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Archy asked beautiful believe better bird body brother called cause Charles child deal dear don't door eyes face fairies father feel fellow felt flowers friends garden girl give gone habit half hand happy Harry head heard heart heaven hope horse hour Julia kind kingdom knew laughed leave little boy live look matter mean mind mother nature nearly nest never night once pain pass perhaps play pleasure poor pretty remember replied rest returned Richard river Rover running seemed side singing sister sometimes soon sorry speak spirit spring stay stop stories suppose sure sweet tell thing thought told took tree tried truth turn usual whole wish wonder woods worth wrong young
Strona 109 - For he who fights and runs away May live to fight another day ; But he who is in battle slain Can never rise and fight again.
Strona 141 - And nimbly went their toes. Witness those rings and roundelays Of theirs, which yet remain, Were footed in Queen Mary's days On many a grassy plain ; But since of late Elizabeth, And later, James came in, They never danced on any heath As when the time hath been.
Strona 120 - WHATEVER brawls disturb the street, There should be peace at home; Where sisters dwell and brothers meet Quarrels should never come. Birds in their little nests agree ; And 'tis a shameful sight, When children of one family Fall out, and chide, and fight.
Strona 71 - When the chimes play soft in the Sabbath air. Filling the spirit with tones of prayer, — Whatever tale in the bell is heard, He broods on his folded feet...
Strona 23 - The mind is its own place, and of itself can make a heaven of hell, a hell of heaven.
Strona 70 - Tis a bird I love, with its brooding note, And the trembling throb in its mottled throat; There's a human look in its swelling breast. And the gentle curve of its lowly crest; And I often stop with the fear I feel, He runs so close to the rapid wheel. Whatever is rung on that noisy bell — Chime of the hour or funeral knell — The dove in the belfry must hear it well. When the tongue swings out to the midnight moon, When the sexton cheerly rings for noon, When the clock strikes clear at morning...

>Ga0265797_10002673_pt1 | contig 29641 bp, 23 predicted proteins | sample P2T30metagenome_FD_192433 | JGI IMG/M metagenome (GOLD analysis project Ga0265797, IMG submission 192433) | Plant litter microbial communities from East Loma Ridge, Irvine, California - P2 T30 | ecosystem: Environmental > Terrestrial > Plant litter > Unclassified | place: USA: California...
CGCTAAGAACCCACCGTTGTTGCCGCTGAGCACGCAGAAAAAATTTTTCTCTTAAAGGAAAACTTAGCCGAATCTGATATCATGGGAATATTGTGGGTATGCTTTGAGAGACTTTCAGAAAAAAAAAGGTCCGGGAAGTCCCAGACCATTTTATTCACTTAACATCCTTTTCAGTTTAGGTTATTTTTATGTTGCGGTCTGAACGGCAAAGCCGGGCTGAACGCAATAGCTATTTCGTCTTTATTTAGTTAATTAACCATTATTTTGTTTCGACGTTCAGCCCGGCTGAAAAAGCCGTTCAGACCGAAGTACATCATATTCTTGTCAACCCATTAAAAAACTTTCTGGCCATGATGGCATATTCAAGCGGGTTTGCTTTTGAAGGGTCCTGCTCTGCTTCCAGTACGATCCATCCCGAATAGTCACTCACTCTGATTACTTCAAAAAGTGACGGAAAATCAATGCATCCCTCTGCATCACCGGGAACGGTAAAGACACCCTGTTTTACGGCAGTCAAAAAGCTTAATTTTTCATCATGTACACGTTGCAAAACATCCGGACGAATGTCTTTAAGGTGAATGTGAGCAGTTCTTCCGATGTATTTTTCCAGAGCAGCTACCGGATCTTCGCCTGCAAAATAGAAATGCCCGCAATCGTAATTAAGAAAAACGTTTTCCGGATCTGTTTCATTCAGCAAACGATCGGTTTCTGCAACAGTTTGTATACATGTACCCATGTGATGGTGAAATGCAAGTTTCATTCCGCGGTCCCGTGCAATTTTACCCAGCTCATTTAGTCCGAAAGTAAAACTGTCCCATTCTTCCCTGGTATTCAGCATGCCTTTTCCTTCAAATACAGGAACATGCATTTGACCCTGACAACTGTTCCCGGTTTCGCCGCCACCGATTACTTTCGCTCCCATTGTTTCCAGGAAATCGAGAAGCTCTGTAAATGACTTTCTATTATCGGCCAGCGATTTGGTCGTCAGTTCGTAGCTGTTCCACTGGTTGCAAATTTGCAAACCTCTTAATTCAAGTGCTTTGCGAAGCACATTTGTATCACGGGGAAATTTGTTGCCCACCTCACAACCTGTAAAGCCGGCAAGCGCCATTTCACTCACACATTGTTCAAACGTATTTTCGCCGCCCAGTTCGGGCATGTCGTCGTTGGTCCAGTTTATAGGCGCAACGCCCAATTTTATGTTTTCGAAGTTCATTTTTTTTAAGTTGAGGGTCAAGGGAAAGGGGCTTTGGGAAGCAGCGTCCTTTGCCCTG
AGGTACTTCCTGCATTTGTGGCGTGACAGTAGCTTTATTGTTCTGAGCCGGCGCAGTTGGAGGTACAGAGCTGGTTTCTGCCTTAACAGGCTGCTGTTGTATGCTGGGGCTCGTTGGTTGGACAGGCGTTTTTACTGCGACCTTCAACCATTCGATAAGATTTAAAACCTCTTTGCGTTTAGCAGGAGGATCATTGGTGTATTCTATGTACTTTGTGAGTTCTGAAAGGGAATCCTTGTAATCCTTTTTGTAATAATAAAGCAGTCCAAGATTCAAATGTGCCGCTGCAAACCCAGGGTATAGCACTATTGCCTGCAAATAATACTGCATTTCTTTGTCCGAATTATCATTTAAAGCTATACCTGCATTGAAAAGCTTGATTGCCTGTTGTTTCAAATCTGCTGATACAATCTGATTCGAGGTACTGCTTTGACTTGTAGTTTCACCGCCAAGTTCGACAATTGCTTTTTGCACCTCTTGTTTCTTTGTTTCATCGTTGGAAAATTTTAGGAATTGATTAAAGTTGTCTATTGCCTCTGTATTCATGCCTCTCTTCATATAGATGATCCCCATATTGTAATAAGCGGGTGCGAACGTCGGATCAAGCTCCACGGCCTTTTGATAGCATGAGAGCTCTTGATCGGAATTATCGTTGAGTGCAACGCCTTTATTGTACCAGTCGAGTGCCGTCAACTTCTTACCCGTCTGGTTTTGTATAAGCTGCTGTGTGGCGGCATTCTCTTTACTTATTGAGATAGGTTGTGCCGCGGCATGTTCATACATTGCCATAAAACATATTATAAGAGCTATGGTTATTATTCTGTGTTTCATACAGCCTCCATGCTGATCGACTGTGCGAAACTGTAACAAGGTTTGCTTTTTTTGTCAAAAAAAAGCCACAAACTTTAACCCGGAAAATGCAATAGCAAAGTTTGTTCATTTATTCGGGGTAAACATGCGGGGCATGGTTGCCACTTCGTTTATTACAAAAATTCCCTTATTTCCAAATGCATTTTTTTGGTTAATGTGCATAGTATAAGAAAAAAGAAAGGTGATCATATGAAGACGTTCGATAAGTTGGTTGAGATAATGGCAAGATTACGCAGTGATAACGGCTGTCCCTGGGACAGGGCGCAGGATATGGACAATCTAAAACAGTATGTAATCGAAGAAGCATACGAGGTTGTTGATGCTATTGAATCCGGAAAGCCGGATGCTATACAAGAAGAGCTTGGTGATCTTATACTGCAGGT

Strona 69 - STOOP to my window, thou beautiful dove ! Thy daily visits have touched my love ! I watch thy coming, and list the note That stirs so low in thy mellow throat, And my joy is high To catch the glance of thy gentle eye. Why dost thou sit on the heated eaves, And forsake the wood with its freshened leaves ? Why dost thou haunt the sultry street, When the paths of the forest are cool and sweet ? How canst thou bear This noise of people — this...
Strona 47 - VIOLET', violet', sparkling with dew Down in the meadow-land wild where you grew', How did you come by the beautiful blue • With which your soft petals unfold' ? And how do you hold up your tender, young head', When rude, sweeping winds rush along o'er your bed', And dark, gloomy clouds ranging over you, shed' Their waters so heavy and cold
Strona 70 - THE cross-beam under the Old South bell The nest of a pigeon is builded well. In summer and winter that bird is there, Out and in with the morning air: I love to see him track the street, With his wary eye and active feet; And I often watch him as he springs.